The researchers reported that the detected text file contains 33,726,800 lines, among which you can find user IDs, email addresses, links to user profiles, as well as passwords in plain text format (with 795,402 lines with a blank password).
Subsequent password analysis showedthat 69% of mail / password combinations turned out to be unique, that is, they had never been found in other leaks before.
According to Oganesyan, this leak occurred back in 2014, just until recently, the information was not in the public domain, and in early May 2020, someone known under the pseudonym Vinny Troia, coincides with the name of the famous American security researcher) posted the database in open access.
LiveJournal users celebratethat recently, the administration of LiveJournal actually began to send people letters asking them to change passwords, as they were supposedly outdated. The distribution of such letters has already been confirmed by Qrator Labs.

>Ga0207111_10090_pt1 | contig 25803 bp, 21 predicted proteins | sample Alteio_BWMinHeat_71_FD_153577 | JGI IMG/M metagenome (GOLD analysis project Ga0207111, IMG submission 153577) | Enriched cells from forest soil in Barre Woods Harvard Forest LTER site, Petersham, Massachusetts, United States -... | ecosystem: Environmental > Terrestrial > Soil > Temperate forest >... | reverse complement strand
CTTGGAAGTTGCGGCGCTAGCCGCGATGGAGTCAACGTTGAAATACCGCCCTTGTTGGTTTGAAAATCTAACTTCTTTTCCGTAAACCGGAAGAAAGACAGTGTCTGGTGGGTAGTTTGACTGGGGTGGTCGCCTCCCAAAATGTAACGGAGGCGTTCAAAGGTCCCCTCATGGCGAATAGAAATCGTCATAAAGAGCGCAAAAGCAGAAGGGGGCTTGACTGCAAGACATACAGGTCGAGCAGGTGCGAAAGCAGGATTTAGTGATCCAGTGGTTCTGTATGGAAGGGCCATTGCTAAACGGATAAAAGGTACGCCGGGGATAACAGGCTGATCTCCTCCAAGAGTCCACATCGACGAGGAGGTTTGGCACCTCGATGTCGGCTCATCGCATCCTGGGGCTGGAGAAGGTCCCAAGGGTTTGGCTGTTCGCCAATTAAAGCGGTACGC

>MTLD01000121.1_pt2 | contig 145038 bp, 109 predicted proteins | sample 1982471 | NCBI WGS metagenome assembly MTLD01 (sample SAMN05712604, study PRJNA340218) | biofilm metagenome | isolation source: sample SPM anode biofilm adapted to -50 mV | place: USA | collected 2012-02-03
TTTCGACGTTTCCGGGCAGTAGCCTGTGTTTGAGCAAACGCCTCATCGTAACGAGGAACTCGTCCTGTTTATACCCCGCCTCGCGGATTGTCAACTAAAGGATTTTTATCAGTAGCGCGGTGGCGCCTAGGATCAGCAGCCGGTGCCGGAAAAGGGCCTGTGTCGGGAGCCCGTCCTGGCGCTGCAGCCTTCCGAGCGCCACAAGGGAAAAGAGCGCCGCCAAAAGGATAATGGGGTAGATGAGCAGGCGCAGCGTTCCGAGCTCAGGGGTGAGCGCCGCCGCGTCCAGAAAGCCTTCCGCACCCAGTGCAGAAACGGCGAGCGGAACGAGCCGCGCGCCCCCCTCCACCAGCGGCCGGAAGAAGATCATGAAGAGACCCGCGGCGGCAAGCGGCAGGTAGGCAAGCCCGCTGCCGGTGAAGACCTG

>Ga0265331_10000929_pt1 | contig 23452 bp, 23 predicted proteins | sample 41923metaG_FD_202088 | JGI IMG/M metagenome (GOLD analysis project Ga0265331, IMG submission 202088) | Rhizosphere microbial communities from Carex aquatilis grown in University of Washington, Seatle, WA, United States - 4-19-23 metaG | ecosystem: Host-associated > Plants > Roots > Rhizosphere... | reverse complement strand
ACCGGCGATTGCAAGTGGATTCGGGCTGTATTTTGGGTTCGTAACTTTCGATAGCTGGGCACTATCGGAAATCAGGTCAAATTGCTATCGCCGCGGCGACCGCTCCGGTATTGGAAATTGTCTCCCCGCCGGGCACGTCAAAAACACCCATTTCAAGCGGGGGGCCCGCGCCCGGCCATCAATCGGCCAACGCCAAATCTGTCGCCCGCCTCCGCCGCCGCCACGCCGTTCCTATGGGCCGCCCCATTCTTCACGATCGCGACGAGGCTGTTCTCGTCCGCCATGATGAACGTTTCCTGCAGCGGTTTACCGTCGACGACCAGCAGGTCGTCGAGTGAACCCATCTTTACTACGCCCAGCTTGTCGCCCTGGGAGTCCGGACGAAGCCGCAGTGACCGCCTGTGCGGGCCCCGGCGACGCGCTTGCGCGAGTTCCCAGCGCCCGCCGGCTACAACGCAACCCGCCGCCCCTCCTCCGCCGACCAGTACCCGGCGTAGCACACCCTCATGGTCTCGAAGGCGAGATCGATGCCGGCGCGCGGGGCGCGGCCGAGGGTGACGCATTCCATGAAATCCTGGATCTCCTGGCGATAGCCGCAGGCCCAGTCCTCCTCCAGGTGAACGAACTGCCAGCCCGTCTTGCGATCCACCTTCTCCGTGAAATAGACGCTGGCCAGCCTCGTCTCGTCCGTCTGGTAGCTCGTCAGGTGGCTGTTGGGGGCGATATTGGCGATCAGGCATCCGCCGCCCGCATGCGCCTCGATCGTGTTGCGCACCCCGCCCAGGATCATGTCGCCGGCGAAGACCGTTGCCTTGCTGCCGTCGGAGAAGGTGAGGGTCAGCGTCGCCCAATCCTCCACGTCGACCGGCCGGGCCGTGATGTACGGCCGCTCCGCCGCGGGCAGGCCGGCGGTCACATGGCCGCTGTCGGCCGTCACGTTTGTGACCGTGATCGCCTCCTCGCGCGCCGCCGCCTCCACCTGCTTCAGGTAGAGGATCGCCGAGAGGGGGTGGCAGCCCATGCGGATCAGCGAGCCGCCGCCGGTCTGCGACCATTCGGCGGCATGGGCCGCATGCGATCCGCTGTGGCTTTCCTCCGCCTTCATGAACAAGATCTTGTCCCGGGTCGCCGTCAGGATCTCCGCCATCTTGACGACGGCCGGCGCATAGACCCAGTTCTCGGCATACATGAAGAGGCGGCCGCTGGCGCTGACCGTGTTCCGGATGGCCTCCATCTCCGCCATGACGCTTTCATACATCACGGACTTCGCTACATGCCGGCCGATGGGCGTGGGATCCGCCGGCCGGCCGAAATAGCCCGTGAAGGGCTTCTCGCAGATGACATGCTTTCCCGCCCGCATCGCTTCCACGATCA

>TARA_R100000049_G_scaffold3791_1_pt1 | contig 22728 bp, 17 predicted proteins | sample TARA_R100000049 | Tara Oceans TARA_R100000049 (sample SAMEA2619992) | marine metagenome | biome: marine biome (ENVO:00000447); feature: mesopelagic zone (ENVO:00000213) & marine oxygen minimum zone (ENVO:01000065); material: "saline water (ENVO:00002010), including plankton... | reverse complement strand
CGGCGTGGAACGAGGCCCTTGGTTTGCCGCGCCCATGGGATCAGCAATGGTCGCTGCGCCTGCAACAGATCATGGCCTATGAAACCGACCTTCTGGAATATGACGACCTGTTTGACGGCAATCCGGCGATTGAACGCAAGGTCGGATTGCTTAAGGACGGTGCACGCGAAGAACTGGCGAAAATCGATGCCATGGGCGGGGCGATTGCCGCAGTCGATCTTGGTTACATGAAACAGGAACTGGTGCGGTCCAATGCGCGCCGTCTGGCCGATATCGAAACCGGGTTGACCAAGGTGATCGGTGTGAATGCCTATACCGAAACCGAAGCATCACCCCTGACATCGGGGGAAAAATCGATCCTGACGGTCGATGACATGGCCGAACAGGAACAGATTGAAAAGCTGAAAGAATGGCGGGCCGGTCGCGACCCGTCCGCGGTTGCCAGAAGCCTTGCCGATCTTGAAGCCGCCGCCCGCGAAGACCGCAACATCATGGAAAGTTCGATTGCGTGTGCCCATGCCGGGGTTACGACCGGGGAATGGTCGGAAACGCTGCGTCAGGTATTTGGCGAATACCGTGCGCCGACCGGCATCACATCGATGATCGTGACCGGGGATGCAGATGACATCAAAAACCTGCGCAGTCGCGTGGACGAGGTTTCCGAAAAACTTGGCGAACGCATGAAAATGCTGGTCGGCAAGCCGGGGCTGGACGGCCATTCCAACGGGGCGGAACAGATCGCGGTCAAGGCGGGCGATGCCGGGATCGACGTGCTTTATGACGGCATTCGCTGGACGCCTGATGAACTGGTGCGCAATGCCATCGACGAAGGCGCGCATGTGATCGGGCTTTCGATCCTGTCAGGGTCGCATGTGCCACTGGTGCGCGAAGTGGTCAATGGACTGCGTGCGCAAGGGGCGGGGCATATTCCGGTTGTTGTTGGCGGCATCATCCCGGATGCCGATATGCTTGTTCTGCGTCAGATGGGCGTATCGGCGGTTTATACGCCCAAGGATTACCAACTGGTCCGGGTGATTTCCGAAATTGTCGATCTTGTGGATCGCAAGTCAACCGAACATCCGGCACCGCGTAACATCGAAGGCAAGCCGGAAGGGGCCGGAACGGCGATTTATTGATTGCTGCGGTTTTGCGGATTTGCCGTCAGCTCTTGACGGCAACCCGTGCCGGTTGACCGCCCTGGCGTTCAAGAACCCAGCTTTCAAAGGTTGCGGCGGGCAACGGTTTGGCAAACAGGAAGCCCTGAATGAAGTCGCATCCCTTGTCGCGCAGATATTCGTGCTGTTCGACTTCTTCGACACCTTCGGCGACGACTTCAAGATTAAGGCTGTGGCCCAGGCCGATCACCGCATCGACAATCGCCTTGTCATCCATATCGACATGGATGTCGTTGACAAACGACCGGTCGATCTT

“Because LiveJournal’s password requirements have changed since you set your current password, the password will become invalid if it is not changed within five days. In this case, to enter the account you will need to set a new password, ”the letters read.
Interestingly, in this case, the LJ administration denies the fact of data leakage and told reporters the following:
“The information disseminated on the network about the alleged“ mass leak ”of LJ user data is not true – this is one of the clickbait news, the task of which is to attract interest in a third party in this matter,” said the representative of the Rambler Group holding, which since 2016 year belongs to LJ.